Dominant Nadal leads race into second week in Melbourne

MELBOURNE Sat Jan 18, 2014 8:46am EST

1 of 6. Rafael Nadal of Spain reacts after winning his men's singles match against Gael Monfils of France at the Australian Open 2014 tennis tournament in Melbourne January 18, 2014.

Credit: Reuters/Jason Reed

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MELBOURNE (Reuters) - Rafa Nadal beamed with delight after laying down an emphatic marker with a brilliant display of all-court tennis to charge into the last 16 of the Australian Open on Saturday.

The Melbourne heatwave may have broken but arch-competitor Nadal was still bathed in sweat after his two-hour 6-1 6-2 6-3 demolition of the talented but error-prone Gael Monfils.

Roger Federer earlier boasted of his fitness, Maria Sharapova felt a bit rusty and Andy Murray berated himself but all three eased into the second week.

Victoria Azarenka remained on course for her third straight title but may find the next hurdle trickier after setting up a fourth round tie against Sloane Stephens, who she beat amid controversy in last year's semi-finals.

While there was relief all round at the cooler temperatures after four days of stifling heat, Milos Raonic and Caroline Wozniacki both felt the stinging burn of an upset.

Nadal never looked in any danger of an early departure, barring a brief injury scare when he jarred his foot early in the second set.

Such was his dominance after he suppressed the Frenchman's early charge, the Spaniard was at a loss to pick out an element of his game that pleased him most.

"I think I have to say that I played well from everywhere, no?," he said.

"Tonight I think I played a great match ... (but) just one very good day. That makes me feel confident, but I am in the fourth round. That's all."

The top seed will play Kei Nishikori for a place in the quarter-finals after the Japanese ended American interest in the men's draw with a 7-5 6-1 6-0 win over Donald Young.

Federer looked at his own imperious best as he dismantled Teymuraz Gabashvili 6-2 6-2 6-3 to reach the fourth round at a grand slam without giving up a set for the 27th time.

The Swiss is aware that tougher tests lie ahead, starting with Frenchman Jo-Wilfried Tsonga in the next round, but was delighted to have rid himself of his back problem.

"I'm just happy not waking up like an old man," said the 32-year-old, who failed to get to a grand slam final for the first time since 2002 last year.

"It was a tough year last year and now for the last few weeks, I'm feeling much better... I've done the hard work and that's perhaps why I'm playing well. "

Murray's back problems are more recent and he admitted to feeling a bit of stiffness as he finds his feet again following surgery and four months on the sidelines.

Spaniard Feliciano Lopez gave him a big test in the first set tiebreak but faded after conceding the second and the fourth seed claimed his 14th straight victory over a left-handed opponent 7-6 (7-2) 6-4 6-2.

"It's been a good start," said the Wimbledon champion.

"Today was a big step up for me. Feliciano is a top 30 player. He's a tricky opponent to play. So it was a good test for me and I did well."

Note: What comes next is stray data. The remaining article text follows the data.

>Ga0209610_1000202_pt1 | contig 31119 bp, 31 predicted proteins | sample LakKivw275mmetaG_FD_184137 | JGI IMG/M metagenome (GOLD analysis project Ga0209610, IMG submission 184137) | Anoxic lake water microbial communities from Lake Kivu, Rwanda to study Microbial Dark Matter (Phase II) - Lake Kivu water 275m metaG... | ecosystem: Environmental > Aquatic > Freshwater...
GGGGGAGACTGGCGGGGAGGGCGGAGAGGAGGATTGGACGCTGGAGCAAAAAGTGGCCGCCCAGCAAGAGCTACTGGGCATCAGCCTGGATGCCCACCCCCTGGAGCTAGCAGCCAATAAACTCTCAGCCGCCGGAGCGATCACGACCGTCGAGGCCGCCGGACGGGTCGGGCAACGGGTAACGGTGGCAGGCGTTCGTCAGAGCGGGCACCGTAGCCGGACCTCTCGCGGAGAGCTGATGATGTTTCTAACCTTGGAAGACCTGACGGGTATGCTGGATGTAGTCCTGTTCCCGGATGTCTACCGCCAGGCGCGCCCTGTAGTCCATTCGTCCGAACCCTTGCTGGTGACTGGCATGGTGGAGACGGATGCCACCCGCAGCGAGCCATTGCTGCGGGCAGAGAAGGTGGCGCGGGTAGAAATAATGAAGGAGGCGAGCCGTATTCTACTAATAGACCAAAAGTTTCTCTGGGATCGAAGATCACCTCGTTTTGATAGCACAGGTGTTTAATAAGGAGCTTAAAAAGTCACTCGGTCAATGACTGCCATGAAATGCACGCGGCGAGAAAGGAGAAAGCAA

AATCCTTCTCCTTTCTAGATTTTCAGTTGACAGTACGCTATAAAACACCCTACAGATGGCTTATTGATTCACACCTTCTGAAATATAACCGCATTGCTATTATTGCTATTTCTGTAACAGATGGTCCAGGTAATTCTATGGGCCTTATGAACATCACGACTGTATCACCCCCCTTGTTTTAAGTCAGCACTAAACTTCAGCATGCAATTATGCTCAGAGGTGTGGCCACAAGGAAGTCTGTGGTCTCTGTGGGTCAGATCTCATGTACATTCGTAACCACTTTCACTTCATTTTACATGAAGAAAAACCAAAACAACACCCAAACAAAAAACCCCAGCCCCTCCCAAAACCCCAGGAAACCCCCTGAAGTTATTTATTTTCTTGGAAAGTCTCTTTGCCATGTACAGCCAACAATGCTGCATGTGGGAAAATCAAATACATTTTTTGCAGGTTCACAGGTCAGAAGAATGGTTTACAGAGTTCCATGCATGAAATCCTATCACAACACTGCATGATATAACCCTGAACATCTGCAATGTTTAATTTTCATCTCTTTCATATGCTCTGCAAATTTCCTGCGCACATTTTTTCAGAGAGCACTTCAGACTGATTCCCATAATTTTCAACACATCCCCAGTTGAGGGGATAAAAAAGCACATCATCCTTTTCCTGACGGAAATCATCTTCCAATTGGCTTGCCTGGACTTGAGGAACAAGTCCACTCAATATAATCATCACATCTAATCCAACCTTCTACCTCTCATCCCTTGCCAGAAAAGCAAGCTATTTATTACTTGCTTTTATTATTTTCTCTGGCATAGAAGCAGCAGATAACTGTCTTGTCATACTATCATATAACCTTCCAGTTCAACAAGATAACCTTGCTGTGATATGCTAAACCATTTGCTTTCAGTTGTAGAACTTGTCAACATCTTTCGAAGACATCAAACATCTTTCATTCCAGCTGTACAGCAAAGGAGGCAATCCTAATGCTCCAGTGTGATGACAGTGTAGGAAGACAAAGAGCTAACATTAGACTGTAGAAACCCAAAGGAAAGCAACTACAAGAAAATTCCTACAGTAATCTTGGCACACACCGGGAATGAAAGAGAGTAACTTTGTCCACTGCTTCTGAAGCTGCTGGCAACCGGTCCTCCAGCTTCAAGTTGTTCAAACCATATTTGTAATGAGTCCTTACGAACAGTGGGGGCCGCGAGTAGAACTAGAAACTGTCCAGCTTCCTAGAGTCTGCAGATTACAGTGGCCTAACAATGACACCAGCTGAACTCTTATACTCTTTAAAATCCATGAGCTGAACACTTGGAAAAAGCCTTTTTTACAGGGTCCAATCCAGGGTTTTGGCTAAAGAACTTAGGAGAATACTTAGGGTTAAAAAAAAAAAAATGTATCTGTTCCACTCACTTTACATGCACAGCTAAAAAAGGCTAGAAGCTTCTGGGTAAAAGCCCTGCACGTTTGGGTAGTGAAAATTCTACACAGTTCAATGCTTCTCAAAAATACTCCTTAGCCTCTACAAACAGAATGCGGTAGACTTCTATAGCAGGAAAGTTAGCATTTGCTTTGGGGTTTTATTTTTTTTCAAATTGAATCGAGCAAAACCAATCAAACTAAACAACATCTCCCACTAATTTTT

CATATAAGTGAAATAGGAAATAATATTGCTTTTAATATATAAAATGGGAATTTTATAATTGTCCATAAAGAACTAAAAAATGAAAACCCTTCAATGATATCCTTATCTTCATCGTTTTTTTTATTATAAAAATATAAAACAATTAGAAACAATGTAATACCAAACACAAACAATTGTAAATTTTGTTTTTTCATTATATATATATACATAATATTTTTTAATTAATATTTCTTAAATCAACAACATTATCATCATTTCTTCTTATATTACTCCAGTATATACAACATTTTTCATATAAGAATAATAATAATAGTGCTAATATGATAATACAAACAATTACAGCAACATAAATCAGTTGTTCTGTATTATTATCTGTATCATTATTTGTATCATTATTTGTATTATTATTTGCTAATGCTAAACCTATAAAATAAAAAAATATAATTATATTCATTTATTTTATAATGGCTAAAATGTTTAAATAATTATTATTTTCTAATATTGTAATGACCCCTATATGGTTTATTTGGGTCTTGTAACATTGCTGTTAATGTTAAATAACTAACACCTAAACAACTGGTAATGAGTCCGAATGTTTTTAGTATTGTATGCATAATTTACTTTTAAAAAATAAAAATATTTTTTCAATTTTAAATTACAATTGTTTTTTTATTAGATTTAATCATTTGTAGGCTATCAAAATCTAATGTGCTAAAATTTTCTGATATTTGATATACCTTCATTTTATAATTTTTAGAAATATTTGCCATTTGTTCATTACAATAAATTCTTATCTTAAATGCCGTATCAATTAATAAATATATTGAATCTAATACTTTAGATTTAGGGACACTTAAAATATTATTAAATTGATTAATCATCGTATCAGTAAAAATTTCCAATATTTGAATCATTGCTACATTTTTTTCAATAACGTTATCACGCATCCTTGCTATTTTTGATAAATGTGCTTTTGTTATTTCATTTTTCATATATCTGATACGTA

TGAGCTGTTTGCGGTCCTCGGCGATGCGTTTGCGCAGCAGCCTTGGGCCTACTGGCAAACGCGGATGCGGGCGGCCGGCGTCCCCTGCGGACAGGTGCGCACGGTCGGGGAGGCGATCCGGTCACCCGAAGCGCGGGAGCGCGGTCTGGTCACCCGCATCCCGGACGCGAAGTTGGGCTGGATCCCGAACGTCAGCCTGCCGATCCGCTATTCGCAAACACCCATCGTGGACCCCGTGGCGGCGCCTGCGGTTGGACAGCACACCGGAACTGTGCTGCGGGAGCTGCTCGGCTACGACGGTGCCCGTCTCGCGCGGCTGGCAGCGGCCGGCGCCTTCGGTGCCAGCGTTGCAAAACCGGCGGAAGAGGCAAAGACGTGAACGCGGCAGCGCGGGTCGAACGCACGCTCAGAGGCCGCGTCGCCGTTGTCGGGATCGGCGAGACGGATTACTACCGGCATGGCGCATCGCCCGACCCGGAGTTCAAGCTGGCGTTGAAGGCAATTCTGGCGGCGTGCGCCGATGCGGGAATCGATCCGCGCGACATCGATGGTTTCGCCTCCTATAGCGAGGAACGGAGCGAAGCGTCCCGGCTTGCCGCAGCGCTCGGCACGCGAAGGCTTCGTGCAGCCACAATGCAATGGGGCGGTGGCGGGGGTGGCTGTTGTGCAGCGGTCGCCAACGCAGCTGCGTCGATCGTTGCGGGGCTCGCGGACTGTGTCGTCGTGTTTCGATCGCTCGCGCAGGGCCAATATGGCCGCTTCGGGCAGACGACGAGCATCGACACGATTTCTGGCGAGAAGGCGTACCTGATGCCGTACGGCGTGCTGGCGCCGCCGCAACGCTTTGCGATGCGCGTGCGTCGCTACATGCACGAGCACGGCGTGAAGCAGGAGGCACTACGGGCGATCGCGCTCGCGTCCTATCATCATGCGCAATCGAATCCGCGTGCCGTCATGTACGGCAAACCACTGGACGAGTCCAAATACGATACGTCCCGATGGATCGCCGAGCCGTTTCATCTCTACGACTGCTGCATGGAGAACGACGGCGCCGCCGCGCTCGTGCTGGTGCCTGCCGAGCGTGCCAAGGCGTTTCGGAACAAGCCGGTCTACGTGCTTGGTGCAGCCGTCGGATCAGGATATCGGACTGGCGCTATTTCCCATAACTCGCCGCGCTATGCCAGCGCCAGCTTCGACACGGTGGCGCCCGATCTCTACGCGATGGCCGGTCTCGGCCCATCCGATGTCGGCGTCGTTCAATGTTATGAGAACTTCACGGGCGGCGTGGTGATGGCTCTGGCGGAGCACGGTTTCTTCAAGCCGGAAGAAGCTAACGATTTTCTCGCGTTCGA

Murray next meets Stephane Robert, who prevailed 6-0 7-6 (7-2) 6-4 over fellow lucky loser Martin Klizan - the first time a late replacement has reached the last 16 in Melbourne.

Azarenka humbled Yvonne Meusburger 6-1 6-0 in exactly an hour to set up another meeting with American Stephens, who she beat last year after taking a medical timeout as she struggled to close out their semi-final.

"I have great memories of last year. That's all I keep for me," the Belarusian said of the incident which led to her being accused of gamesmanship. "We left it all last year here, and that's what is important for me.

Sharapova continued to don her distinctive ice jacket at end changes despite the cooler weather as she beat France's Alize Cornet 6-1 7-6 (7-6).

On the comeback trail after a shoulder problems cut short her 2013 season, the third seed accepted that she had won without playing her best tennis.

"I still feel like in certain situations I am a bit rusty and I'm not closing it out when I have to or maybe going for a little much or overthinking it a bit," the 2008 Australian Open champion said.

"That will come. I'm not worried about that."

Her boyfriend Grigor Dimitrov took a small step out of her shadow when he reached the fourth round of a grand slam for the first time by edging 11th seed Raonic 6-3 3-6 6-4 7-6 (12-10).

The Bulgarian prevailed after an 156-minute Margaret Court Arena thriller rounded off by the tensest of tiebreaks which he clinched on his fifth match point.

The 22-year-old has clearly tired of the nickname "Baby Fed", bestowed upon him because of the similarity of his free-flowing style to that of Federer.

"What can I say?. We have debated that for quite some time and we have said it loud and clear that my name is Grigor."

Wozniacki was left ruing her failure to convert more than five of her 16 break points in her 4-6 7-5 6-3 defeat at the hands of rising Spanish talent Garbine Muguruza.

"You know, sometimes it happens, you just don't take your chances," the 10th-seeded Dane lamented. "I won the first set, was up in the second. I don't think I did anything particularly wrong."

(Editing by John O'Brien and Pritha Sarkar)

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